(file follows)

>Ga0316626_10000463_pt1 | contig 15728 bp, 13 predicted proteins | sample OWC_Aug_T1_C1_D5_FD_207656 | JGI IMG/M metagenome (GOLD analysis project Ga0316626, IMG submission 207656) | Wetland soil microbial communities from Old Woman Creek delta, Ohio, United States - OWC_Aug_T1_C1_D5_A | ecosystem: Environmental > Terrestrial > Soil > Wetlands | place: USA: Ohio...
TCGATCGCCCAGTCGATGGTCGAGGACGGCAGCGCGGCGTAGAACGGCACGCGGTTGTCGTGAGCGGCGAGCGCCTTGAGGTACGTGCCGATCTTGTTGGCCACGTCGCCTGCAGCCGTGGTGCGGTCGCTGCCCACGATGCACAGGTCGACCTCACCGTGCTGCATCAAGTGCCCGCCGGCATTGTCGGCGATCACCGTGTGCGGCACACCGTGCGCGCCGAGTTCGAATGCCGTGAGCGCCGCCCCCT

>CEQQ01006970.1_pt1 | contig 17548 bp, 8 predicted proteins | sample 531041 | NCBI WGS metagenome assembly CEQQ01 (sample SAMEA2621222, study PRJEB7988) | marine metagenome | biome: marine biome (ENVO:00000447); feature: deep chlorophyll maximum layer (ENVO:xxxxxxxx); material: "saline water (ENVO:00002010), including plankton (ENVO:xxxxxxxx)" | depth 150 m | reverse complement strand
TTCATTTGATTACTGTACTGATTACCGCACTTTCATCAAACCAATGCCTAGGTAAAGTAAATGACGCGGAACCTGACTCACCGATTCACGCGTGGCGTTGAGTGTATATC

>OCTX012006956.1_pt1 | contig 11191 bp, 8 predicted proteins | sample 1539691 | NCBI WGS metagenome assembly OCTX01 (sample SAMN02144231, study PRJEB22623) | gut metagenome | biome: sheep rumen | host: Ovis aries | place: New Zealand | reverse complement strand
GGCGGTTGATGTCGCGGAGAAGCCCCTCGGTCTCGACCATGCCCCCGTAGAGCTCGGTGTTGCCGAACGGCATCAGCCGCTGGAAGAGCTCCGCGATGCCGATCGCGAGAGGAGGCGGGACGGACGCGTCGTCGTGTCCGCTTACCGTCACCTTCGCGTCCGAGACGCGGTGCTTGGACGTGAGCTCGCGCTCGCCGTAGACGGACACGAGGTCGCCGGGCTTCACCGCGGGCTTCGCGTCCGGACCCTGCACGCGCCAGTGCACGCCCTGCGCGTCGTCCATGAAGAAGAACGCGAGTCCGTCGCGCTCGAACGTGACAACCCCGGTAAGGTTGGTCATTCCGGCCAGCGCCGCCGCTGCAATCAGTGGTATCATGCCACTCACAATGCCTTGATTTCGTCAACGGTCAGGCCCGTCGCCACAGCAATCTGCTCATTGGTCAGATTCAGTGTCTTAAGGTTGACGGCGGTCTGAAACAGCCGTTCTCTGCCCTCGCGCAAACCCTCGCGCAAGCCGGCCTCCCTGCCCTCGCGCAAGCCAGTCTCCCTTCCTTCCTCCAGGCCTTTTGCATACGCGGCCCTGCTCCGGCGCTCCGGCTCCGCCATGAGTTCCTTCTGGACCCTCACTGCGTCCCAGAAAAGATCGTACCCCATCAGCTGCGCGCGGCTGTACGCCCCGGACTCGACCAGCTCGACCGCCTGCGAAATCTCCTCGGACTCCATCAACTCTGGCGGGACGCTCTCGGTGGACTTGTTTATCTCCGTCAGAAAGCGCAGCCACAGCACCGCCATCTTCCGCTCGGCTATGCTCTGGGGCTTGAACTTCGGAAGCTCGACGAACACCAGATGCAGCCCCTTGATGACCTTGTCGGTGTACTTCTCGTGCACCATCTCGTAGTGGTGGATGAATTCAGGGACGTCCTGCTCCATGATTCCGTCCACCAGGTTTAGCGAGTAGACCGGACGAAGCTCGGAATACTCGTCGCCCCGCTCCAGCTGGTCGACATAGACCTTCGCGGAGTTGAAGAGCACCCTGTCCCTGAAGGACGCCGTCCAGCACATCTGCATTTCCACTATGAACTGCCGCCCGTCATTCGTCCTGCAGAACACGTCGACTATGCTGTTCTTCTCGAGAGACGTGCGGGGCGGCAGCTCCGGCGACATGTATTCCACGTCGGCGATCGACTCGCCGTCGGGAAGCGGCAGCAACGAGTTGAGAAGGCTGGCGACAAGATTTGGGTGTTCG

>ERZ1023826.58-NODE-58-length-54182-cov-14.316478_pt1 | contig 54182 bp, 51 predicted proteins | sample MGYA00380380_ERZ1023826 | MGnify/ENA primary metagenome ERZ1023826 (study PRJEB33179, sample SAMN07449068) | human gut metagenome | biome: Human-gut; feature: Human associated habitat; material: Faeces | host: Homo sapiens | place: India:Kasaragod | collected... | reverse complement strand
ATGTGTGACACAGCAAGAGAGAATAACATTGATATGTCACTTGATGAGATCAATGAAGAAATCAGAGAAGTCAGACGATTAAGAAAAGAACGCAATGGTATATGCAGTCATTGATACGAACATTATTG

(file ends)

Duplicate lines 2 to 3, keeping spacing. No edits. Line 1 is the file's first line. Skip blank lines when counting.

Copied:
TCGATCGCCCAGTCGATGGTCGAGGACGGCAGCGCGGCGTAGAACGGCACGCGGTTGTCGTGAGCGGCGAGCGCCTTGAGGTACGTGCCGATCTTGTTGGCCACGTCGCCTGCAGCCGTGGTGCGGTCGCTGCCCACGATGCACAGGTCGACCTCACCGTGCTGCATCAAGTGCCCGCCGGCATTGTCGGCGATCACCGTGTGCGGCACACCGTGCGCGCCGAGTTCGAATGCCGTGAGCGCCGCCCCCT

>CEQQ01006970.1_pt1 | contig 17548 bp, 8 predicted proteins | sample 531041 | NCBI WGS metagenome assembly CEQQ01 (sample SAMEA2621222, study PRJEB7988) | marine metagenome | biome: marine biome (ENVO:00000447); feature: deep chlorophyll maximum layer (ENVO:xxxxxxxx); material: "saline water (ENVO:00002010), including plankton (ENVO:xxxxxxxx)" | depth 150 m | reverse complement strand